• Hi, Michael. I know what you mean. While I like digital books, for nonfiction, there’s something about being able to flip through a print copy and find what you’re looking for. The Emotion Thesaurus and The Character Trait Thesaurus (in two volumes) are all available in print. You can find links to each book at the various distributors on our Bookstore page. We’re currently working on turning The Setting Thesaurus into a book; that one will be out hopefully by the end of the year.

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  63. Micheal Shaw says:

    I have always found it difficult to add emotions to my writing, especiially due to the show and don’t tell rule. Your Emotion Thesaurus changed that and I am now expanding my descriptions, word count and the depth of my work. I just turned a rough draft of a oneshot into Short Story, mostly due to the added emotional depth. I have bought all three books and downloaded your PDF as well, which I hope will help me write my current WIP Novel. I just wish I knew about these books when I wrote my anthology submissions. Thank you.

    • Hi Michael,

      Thanks so much for stopping in–I am so glad that our books are helpful to you. Emotions are especially difficult, aren’t they? Keep at it – you will rock those stories! 🙂


  64. Alex Mandel says:

    Just a few dozen pages into your book on negative traits, and I knew I had to have your other guides. So now I have them all, and the free downloads. They are treasure chests filled to the brink with indispensable advice and ideas, from cover to cover. I’ve never seen writing guides this clearly presented, matter-of-fact, and completely unpretentious. Thank you for doing such a brilliant, thorough job. My writing has taken leaps in the right direction, and I am a better writer for reading this material.

    • Alex, thank you so much for taking the time to write us and let us know you’re finding our books so helpful! I am thrilled you are working so hard to improve your craft and find our material useful. There is a lot of stuff here on our website as well, so I hope you’ll stop in and poke around here and there. Happy writing–wishing you much success!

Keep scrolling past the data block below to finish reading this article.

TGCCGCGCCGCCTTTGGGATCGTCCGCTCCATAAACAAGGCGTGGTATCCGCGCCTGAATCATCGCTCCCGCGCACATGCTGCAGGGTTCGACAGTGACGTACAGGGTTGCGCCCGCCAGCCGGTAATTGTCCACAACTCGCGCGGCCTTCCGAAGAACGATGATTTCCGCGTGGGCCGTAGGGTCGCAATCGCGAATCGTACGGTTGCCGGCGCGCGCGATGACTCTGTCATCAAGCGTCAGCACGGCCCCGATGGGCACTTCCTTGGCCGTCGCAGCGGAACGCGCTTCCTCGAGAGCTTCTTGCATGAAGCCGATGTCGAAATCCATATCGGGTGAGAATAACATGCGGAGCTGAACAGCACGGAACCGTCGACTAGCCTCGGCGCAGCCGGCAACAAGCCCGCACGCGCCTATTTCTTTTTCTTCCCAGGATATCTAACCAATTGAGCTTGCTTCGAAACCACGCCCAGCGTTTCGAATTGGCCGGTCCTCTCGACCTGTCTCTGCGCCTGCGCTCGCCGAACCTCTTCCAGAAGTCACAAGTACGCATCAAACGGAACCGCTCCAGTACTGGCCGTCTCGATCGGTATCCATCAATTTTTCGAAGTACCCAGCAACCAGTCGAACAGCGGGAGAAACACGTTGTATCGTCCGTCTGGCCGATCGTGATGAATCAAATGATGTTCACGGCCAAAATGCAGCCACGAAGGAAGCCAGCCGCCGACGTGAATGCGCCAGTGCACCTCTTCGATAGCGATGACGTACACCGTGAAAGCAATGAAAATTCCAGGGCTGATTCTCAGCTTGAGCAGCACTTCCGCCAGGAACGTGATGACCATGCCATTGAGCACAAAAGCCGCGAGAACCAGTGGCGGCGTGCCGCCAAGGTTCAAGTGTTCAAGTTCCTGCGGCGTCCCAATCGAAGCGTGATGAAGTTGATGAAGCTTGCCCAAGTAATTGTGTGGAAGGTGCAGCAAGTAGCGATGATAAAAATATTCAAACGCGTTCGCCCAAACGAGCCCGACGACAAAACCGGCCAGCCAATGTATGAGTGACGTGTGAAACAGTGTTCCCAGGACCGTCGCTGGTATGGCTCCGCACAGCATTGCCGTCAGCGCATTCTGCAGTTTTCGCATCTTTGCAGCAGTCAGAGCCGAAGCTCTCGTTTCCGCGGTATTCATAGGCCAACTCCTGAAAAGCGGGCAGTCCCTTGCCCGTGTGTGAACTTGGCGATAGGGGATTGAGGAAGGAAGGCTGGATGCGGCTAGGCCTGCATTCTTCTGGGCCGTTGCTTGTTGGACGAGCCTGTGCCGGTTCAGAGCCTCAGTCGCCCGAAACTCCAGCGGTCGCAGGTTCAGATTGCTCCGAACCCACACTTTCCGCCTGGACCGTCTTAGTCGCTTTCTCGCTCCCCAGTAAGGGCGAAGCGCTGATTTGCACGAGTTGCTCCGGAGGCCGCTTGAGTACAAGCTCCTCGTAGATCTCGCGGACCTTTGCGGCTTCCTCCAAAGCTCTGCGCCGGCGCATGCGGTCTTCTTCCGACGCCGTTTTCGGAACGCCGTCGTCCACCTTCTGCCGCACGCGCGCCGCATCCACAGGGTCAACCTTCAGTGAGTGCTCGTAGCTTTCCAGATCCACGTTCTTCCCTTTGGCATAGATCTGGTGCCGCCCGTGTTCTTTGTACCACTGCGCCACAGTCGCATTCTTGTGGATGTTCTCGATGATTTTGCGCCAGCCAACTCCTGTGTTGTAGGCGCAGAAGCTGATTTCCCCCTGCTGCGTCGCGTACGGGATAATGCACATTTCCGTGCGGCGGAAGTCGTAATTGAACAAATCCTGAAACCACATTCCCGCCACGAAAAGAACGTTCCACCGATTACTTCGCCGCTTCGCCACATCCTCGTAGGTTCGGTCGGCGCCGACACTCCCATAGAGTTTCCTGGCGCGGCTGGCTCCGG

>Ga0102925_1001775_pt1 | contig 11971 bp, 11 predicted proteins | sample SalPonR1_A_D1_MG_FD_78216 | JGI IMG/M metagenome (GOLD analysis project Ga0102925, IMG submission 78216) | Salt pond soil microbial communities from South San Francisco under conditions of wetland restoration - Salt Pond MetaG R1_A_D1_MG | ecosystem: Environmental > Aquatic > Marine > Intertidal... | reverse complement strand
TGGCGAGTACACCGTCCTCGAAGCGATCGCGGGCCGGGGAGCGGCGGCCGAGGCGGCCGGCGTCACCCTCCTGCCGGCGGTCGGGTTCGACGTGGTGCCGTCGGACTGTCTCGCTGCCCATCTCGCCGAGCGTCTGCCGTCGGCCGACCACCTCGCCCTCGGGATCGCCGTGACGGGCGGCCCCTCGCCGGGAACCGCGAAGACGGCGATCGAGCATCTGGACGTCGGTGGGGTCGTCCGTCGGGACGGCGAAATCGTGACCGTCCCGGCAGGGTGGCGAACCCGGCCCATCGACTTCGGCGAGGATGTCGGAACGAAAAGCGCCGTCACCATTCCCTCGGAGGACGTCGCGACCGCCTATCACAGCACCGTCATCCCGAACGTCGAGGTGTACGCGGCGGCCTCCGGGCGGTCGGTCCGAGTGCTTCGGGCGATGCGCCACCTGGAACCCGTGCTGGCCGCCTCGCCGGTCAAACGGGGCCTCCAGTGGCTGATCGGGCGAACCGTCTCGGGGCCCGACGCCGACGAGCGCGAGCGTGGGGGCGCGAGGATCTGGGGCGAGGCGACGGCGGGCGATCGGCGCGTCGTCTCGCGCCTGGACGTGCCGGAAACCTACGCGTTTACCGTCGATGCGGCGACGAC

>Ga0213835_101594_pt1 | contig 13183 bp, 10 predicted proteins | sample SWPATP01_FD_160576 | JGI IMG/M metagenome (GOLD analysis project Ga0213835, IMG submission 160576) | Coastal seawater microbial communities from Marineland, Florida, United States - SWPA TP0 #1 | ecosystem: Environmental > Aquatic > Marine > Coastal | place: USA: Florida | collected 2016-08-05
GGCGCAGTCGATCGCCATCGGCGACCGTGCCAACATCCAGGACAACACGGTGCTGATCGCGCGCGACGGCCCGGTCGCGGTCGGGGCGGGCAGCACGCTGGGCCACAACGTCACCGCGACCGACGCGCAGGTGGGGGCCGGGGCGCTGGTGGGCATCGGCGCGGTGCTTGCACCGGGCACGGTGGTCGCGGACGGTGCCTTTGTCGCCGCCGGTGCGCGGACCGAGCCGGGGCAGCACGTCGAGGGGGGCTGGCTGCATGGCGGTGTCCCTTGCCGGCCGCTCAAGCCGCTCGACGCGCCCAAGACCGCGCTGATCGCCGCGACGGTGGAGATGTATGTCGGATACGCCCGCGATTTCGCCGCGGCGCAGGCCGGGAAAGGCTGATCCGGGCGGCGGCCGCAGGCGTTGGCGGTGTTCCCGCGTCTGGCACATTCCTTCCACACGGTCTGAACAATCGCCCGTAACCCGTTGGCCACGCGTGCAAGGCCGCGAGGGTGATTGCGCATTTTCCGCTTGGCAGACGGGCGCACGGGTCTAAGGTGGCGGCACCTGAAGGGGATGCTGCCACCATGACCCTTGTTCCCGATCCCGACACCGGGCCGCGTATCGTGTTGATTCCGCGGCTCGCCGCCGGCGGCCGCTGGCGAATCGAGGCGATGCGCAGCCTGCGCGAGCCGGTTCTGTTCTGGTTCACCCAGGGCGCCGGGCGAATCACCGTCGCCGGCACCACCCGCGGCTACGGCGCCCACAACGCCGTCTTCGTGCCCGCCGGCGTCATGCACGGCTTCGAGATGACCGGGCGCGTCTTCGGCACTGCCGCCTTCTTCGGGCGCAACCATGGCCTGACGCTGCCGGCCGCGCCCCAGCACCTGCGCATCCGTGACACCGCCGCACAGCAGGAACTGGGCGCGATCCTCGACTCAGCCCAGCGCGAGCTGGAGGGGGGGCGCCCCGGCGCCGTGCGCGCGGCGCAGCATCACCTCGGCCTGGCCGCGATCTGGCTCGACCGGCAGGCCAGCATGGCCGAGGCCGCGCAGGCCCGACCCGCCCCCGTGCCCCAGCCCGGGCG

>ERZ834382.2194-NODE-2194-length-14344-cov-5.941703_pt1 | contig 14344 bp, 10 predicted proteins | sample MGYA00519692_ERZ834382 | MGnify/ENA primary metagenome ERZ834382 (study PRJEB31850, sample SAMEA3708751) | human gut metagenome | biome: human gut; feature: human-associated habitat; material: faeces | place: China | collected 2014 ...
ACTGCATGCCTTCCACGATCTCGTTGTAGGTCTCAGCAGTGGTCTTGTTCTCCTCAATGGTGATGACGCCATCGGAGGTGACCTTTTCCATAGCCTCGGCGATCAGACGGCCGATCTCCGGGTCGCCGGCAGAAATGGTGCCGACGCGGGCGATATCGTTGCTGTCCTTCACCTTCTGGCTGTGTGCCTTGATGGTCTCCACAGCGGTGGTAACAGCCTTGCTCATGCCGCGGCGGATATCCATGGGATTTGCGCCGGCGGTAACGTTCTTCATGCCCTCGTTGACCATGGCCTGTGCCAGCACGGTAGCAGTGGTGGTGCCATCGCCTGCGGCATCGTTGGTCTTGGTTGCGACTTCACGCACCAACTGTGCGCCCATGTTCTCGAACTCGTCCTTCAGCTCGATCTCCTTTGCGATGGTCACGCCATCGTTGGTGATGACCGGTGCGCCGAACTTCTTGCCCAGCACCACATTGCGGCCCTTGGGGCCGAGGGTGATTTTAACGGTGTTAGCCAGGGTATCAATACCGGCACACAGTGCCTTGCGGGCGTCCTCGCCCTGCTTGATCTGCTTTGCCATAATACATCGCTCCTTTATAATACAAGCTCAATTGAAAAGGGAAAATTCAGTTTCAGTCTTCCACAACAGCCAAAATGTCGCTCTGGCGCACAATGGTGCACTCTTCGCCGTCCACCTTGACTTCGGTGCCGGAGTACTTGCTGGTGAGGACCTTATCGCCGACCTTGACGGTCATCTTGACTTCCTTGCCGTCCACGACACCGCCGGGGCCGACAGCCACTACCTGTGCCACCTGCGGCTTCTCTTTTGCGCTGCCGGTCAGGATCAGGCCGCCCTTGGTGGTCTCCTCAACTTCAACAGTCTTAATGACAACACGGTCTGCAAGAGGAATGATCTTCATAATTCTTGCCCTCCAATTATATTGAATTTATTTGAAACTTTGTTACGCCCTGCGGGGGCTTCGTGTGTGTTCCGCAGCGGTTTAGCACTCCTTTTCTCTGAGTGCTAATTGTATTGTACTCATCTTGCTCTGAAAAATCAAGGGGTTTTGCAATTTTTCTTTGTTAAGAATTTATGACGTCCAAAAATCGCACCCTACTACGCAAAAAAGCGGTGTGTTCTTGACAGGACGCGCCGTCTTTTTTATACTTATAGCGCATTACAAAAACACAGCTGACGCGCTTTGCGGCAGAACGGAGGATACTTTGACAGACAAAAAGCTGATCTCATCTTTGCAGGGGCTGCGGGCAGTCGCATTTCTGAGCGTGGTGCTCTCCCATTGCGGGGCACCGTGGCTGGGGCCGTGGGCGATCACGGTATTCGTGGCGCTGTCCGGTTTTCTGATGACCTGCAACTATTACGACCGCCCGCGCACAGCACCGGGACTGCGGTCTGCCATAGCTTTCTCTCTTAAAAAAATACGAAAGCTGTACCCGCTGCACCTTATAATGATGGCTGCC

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  67. Ron Hope says:

    I’m starting my writing career (well–for about 20 years I have been hampered by re-writes, research, self-doubt and A LOT of other junk that got in the way) I absolutely LOVE the trio of thesarus’s (how does one refer to multiple thesaurus?) and I bought them up all-at-once from Amazon.
    One of my biggest struggles has been to create in-depth characters, ones that don’t seem like those ‘paper-doll’ cutouts of action heroes Indiana Jones or Han Solo. I have bought books on personality, adjusted astrology charts to match characteristics of the Myers-Briggs Type Indicator. While I have had some success in these experiments, I have found that simply adding some positive, negative and emotional traits from you trio of go-to books have really helped me improve overall depth to my characters, whether they be an Aries or a Gemini or no matter what 4-letter alphabet soup Myers-Briggs assigns them.
    I also have greedily downloaded your tool/helpsheets as they offer great advice and points on writing.
    I intend to finish my 1st book this year (and in no small-part due to the help these 3 AWESOME books have provided) and there is no greater feeling than to realize your lifetime goals. I would hope you both have felt this way, as I doubt even winning the lottery feels this good.
    Thank you, Angela & Becca for these truly great resources.